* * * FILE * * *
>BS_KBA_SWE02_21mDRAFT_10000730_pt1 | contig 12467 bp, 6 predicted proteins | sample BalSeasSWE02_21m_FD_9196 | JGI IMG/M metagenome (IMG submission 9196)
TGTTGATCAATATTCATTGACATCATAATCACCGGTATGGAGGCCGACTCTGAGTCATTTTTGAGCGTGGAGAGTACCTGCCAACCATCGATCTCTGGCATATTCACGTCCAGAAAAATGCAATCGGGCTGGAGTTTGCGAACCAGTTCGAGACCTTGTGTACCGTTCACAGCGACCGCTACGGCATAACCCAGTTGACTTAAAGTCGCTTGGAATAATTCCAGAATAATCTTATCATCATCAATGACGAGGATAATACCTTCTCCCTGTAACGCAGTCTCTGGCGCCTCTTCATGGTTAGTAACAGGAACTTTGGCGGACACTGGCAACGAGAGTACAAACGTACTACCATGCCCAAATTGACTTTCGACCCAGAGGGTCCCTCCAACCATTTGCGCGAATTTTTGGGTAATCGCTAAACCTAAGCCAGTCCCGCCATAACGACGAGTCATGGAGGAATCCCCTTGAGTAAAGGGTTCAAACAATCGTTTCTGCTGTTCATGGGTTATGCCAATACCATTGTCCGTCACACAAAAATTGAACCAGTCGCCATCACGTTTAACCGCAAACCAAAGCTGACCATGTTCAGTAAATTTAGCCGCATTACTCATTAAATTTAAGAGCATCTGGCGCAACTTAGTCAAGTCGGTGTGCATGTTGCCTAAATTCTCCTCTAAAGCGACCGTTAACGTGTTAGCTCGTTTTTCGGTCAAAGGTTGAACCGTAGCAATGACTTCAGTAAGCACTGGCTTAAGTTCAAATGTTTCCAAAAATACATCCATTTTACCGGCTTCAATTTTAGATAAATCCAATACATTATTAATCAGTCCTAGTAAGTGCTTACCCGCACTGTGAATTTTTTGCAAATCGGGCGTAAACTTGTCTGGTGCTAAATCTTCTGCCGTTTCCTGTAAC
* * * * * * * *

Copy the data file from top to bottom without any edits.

>BS_KBA_SWE02_21mDRAFT_10000730_pt1 | contig 12467 bp, 6 predicted proteins | sample BalSeasSWE02_21m_FD_9196 | JGI IMG/M metagenome (IMG submission 9196)
TGTTGATCAATATTCATTGACATCATAATCACCGGTATGGAGGCCGACTCTGAGTCATTTTTGAGCGTGGAGAGTACCTGCCAACCATCGATCTCTGGCATATTCACGTCCAGAAAAATGCAATCGGGCTGGAGTTTGCGAACCAGTTCGAGACCTTGTGTACCGTTCACAGCGACCGCTACGGCATAACCCAGTTGACTTAAAGTCGCTTGGAATAATTCCAGAATAATCTTATCATCATCAATGACGAGGATAATACCTTCTCCCTGTAACGCAGTCTCTGGCGCCTCTTCATGGTTAGTAACAGGAACTTTGGCGGACACTGGCAACGAGAGTACAAACGTACTACCATGCCCAAATTGACTTTCGACCCAGAGGGTCCCTCCAACCATTTGCGCGAATTTTTGGGTAATCGCTAAACCTAAGCCAGTCCCGCCATAACGACGAGTCATGGAGGAATCCCCTTGAGTAAAGGGTTCAAACAATCGTTTCTGCTGTTCATGGGTTATGCCAATACCATTGTCCGTCACACAAAAATTGAACCAGTCGCCATCACGTTTAACCGCAAACCAAAGCTGACCATGTTCAGTAAATTTAGCCGCATTACTCATTAAATTTAAGAGCATCTGGCGCAACTTAGTCAAGTCGGTGTGCATGTTGCCTAAATTCTCCTCTAAAGCGACCGTTAACGTGTTAGCTCGTTTTTCGGTCAAAGGTTGAACCGTAGCAATGACTTCAGTAAGCACTGGCTTAAGTTCAAATGTTTCCAAAAATACATCCATTTTACCGGCTTCAATTTTAGATAAATCCAATACATTATTAATCAGTCCTAGTAAGTGCTTACCCGCACTGTGAATTTTTTGCAAATCGGGCGTAAACTTGTCTGGTGCTAAATCTTCTGCCGTTTCCTGTAAC